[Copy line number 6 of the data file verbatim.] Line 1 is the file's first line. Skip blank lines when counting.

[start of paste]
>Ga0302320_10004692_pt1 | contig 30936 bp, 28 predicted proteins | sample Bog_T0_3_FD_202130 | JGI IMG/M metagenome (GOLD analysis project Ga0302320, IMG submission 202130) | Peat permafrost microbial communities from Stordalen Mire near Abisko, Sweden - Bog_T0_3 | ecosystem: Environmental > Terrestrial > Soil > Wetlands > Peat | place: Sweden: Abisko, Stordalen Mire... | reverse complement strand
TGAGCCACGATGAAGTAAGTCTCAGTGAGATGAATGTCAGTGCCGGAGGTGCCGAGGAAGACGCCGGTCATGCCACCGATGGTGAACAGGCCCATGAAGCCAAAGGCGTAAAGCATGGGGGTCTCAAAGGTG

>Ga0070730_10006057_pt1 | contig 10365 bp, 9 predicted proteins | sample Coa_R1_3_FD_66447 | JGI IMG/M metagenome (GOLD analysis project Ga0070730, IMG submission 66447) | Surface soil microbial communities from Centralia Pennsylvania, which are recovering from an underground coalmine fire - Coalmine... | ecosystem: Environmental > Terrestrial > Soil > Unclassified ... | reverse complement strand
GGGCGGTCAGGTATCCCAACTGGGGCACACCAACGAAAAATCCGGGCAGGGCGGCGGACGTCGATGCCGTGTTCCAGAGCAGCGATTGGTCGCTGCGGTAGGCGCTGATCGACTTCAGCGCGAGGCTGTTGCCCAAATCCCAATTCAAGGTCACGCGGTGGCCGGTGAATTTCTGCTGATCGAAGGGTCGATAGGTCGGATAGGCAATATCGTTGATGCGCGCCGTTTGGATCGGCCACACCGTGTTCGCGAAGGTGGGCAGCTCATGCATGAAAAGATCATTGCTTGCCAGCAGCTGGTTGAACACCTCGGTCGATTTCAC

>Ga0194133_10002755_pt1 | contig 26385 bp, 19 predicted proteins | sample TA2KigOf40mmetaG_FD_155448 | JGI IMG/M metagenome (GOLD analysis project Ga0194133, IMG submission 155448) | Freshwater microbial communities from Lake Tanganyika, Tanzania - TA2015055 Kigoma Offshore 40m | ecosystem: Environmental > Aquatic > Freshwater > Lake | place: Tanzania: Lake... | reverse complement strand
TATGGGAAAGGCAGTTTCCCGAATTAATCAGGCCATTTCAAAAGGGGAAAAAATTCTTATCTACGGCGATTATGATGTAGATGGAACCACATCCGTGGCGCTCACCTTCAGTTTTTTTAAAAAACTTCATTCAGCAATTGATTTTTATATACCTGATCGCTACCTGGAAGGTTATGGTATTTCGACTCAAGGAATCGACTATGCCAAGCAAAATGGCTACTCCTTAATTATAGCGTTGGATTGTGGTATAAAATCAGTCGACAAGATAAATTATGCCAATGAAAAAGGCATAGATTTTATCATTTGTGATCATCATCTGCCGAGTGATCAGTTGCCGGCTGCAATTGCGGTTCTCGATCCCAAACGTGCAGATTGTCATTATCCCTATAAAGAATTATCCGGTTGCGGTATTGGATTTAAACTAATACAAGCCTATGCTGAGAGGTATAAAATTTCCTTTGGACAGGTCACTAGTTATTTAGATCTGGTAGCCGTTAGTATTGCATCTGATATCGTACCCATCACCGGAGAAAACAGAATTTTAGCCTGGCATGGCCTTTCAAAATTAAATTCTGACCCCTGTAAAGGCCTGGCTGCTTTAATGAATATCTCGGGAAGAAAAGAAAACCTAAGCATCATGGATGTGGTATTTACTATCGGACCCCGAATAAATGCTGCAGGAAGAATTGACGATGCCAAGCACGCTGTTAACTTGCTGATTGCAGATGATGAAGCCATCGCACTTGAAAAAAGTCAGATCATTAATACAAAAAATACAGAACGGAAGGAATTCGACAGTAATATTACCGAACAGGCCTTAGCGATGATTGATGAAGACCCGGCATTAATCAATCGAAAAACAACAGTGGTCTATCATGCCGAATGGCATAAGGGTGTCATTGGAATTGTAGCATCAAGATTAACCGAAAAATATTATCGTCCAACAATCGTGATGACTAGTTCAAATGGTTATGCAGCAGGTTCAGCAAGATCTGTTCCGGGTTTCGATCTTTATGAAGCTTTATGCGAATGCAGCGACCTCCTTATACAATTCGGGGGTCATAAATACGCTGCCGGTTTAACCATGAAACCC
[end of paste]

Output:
TATGGGAAAGGCAGTTTCCCGAATTAATCAGGCCATTTCAAAAGGGGAAAAAATTCTTATCTACGGCGATTATGATGTAGATGGAACCACATCCGTGGCGCTCACCTTCAGTTTTTTTAAAAAACTTCATTCAGCAATTGATTTTTATATACCTGATCGCTACCTGGAAGGTTATGGTATTTCGACTCAAGGAATCGACTATGCCAAGCAAAATGGCTACTCCTTAATTATAGCGTTGGATTGTGGTATAAAATCAGTCGACAAGATAAATTATGCCAATGAAAAAGGCATAGATTTTATCATTTGTGATCATCATCTGCCGAGTGATCAGTTGCCGGCTGCAATTGCGGTTCTCGATCCCAAACGTGCAGATTGTCATTATCCCTATAAAGAATTATCCGGTTGCGGTATTGGATTTAAACTAATACAAGCCTATGCTGAGAGGTATAAAATTTCCTTTGGACAGGTCACTAGTTATTTAGATCTGGTAGCCGTTAGTATTGCATCTGATATCGTACCCATCACCGGAGAAAACAGAATTTTAGCCTGGCATGGCCTTTCAAAATTAAATTCTGACCCCTGTAAAGGCCTGGCTGCTTTAATGAATATCTCGGGAAGAAAAGAAAACCTAAGCATCATGGATGTGGTATTTACTATCGGACCCCGAATAAATGCTGCAGGAAGAATTGACGATGCCAAGCACGCTGTTAACTTGCTGATTGCAGATGATGAAGCCATCGCACTTGAAAAAAGTCAGATCATTAATACAAAAAATACAGAACGGAAGGAATTCGACAGTAATATTACCGAACAGGCCTTAGCGATGATTGATGAAGACCCGGCATTAATCAATCGAAAAACAACAGTGGTCTATCATGCCGAATGGCATAAGGGTGTCATTGGAATTGTAGCATCAAGATTAACCGAAAAATATTATCGTCCAACAATCGTGATGACTAGTTCAAATGGTTATGCAGCAGGTTCAGCAAGATCTGTTCCGGGTTTCGATCTTTATGAAGCTTTATGCGAATGCAGCGACCTCCTTATACAATTCGGGGGTCATAAATACGCTGCCGGTTTAACCATGAAACCC